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Lions Roar : March 2007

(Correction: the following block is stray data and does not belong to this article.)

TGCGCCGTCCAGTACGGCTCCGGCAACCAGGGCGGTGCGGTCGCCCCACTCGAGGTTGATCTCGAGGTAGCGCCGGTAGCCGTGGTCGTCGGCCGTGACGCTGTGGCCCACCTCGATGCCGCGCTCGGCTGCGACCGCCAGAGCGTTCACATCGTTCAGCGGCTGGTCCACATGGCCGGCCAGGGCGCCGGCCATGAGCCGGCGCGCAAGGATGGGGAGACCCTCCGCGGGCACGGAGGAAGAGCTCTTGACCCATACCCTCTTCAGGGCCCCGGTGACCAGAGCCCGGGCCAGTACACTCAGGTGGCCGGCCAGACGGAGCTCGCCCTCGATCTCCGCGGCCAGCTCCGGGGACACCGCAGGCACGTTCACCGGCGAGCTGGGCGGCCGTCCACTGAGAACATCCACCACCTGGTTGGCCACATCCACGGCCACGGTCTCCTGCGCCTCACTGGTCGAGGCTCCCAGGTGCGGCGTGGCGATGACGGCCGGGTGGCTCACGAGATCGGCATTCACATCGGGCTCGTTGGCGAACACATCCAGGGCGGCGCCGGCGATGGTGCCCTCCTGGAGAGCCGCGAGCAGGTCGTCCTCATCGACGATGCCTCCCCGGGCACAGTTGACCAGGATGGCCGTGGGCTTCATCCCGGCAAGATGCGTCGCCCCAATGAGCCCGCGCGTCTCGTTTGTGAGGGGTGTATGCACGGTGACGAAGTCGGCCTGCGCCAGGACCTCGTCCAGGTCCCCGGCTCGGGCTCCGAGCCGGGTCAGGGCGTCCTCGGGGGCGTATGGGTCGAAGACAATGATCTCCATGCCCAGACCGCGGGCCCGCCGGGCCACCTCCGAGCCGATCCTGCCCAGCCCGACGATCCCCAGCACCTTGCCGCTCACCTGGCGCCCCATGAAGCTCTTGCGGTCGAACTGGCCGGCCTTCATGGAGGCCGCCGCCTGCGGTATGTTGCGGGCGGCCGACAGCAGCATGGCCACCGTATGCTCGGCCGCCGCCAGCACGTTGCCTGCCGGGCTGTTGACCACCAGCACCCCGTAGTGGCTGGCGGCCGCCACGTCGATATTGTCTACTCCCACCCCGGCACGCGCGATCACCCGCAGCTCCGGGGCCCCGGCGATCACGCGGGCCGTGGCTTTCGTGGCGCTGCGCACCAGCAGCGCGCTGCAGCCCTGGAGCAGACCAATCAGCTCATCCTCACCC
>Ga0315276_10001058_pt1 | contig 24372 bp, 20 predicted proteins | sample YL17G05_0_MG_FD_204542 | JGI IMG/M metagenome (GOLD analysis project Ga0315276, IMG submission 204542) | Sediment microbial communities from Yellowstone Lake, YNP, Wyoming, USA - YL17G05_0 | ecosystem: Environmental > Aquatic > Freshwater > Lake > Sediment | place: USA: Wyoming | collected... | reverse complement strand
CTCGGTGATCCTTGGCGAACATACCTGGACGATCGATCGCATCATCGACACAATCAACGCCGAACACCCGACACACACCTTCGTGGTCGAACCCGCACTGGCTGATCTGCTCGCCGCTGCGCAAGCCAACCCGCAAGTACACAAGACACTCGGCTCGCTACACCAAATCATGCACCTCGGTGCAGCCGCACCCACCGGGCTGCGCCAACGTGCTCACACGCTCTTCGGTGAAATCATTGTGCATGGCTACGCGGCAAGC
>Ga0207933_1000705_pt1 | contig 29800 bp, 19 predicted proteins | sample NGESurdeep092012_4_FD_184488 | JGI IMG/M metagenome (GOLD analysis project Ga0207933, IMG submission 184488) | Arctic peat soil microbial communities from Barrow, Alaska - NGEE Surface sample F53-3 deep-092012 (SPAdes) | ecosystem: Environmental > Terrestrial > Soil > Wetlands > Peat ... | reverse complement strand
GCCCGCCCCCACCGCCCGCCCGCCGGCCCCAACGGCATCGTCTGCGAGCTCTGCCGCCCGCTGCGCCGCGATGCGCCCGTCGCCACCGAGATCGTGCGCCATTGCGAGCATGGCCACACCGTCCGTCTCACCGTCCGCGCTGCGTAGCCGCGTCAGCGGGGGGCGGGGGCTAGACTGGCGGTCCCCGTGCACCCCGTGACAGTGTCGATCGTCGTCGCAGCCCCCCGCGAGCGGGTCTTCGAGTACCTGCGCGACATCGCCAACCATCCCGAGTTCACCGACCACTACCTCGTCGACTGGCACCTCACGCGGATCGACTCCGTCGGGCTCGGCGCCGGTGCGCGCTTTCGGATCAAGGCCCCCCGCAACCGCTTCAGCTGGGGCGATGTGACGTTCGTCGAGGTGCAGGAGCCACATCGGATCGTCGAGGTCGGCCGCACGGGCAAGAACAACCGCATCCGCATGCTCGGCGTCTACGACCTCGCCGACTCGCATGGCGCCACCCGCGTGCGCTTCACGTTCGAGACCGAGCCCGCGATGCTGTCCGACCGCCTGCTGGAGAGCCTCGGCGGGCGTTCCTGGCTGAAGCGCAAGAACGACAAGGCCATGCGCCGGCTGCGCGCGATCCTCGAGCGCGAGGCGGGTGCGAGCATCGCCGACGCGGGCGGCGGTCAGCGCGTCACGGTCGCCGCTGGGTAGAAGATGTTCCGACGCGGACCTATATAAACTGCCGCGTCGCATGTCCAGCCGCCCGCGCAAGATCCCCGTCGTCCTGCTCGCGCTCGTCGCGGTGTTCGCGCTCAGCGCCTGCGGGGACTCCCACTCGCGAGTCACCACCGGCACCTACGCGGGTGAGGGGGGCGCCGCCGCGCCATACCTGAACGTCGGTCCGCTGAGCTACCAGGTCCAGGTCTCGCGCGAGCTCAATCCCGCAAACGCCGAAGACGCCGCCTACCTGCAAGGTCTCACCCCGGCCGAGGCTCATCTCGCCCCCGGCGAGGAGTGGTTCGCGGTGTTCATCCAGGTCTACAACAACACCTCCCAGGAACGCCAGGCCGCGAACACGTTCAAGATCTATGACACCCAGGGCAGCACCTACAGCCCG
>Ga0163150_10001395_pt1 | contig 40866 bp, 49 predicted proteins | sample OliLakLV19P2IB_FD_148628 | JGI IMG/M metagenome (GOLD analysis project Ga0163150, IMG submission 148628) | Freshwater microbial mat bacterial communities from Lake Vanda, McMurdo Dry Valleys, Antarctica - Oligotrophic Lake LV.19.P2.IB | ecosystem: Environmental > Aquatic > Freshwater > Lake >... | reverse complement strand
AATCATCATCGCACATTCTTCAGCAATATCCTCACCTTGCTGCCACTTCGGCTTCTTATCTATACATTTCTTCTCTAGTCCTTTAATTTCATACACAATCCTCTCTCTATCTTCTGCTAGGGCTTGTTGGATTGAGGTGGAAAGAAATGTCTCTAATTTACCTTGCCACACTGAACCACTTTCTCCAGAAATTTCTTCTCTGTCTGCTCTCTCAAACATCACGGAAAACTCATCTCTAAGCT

EXPLOITATION OF THE EARTH MUST BE ACCOMPANIED BY RESTORATION OF THE EARTH. The basis of this precept is simple: the earth is finite. Damaged land cannot be replaced, so it must be restored. The work of re- storing the earth is perhaps the deepest personal practice of the earth precepts. PRESERVE BIOLOGICAL DIVERSITY. The earth is currently experiencing an extinction rate one thou- sand times higher than normal. To stop this destruction, the best approach is to focus on preserving entire ecosystems. This protects all the connections in the web of life and automatically preserves most species. DO NOT HAVE MORE THAN TWO CHILDREN. Our overwhelming success as a species has placed human beings in a paradoxical position: to preserve life, we must restrict our own fertility. If a birth rate of 2.0 was adopted immediately and universally, it would produce an essentially stable world popula- tion of about 7.3 billion by 2050. DO NOT ASSERT OWNERSHIP OVER SPECIES OR THEIR GENETIC CODES; THEY ARE NOT OURS TO CLAIM. While genetic engineering may provide benefits, it also entails ecological risks and threatens social inequities that we have only begun to imagine. Our responsibility to the earth requires that this uncontrolled experimentation be halted until we have devel- oped a better understanding of its possible consequences. DO NOT EXEMPT CORPORATIONS FROM THE ENVIRON- MENTAL PRECEPTS THAT INDIVIDUALS MUST FOLLOW. This final precept looks beyond individual responsibility to the actions of organizations. The corporate ideology of limit- less growth is incompatible with the health of our limited earth and cannot be allowed to continue. If humanity does not assert control over corporations, all our efforts to foster a life-centered culture will fail. Reading this list, some may object that these injunctions are impossible to follow. Every day—in some cases every min- ute—we violate one or more of the earth precepts. If they cannot be followed, does this make them meaningless? The Ten Com- mandments and the Buddhist precepts are also quite impossible to follow, if strictly interpreted. Still, almost all of us accept these social precepts as the basis of our moral beliefs. This acceptance makes us more responsible people. In Buddhism, the first bodhisattva vow declares: “Sentient beings are numberless, I vow to save them.” This is equally a social and an earth precept. By declaring our intention to save all living beings, we commit to a goal that is both impossible and indispensable. The bodhisattva and the ecologist share this knowledge: none are saved unless all are saved. We have no choice but to try. ♦ PEPPER TRAIL is a writer, Zen student, and professional biologist. He lives in Ashland, Oregon. Where conflicts have escalated and relations are damaged, a Buddhist practitioner might be drawn to the role of healer. A third side party with a commitment to compassionate action can be a valuable asset in moving a situation forward to resolution. The Buddhist practitioner skilled in relational thinking can ana- lyze the causes and conditions of the conflict and work to heal brokenness and damage. This may take diplomacy, courage, and patience, depending on the degree of the injury. I can imagine bringing this healer role to your own neighborhood if people are angry over bird-hunting cats or chemical spraying. The healer helps conflicting parties understand each others’ positions and find a better solution to the problems at hand. When environmental conflict has become entrenched and resolution is not in sight, taking a third side peacekeeping role requires more courage. I think of the massive gold-mining oper- ations in Indonesia, for example, where the military is well paid by the mining company to squelch local conflict. The history of assault on the land and people is so deeply ingrained that it will not be easy to resolve. Here a Buddhist practitioner might serve in the role of witness, making the public aware of what is happening to the plants and animals under attack. Bringing attention to the problem exposes harmful behavior, which can then generate public pressure for change. A Buddhist approach is not necessarily more effective than other approaches, but it may add less antagonism to the situation. Rather than further polarizing an already tense situation, the Buddhist can act com- passionately toward all parties, bearing witness without accusa- tion, reporting facts without condemnation. To carry out such challenging environmental work, it is cru- cial to think of yourself as an active agent in Indra’s Net. This is a vitally important part of the peacekeeping effort. Thich Nhat Hanh refers to this as “planting seeds of joy and peace.” You SHAMBHALA SUN MARCH 2007 47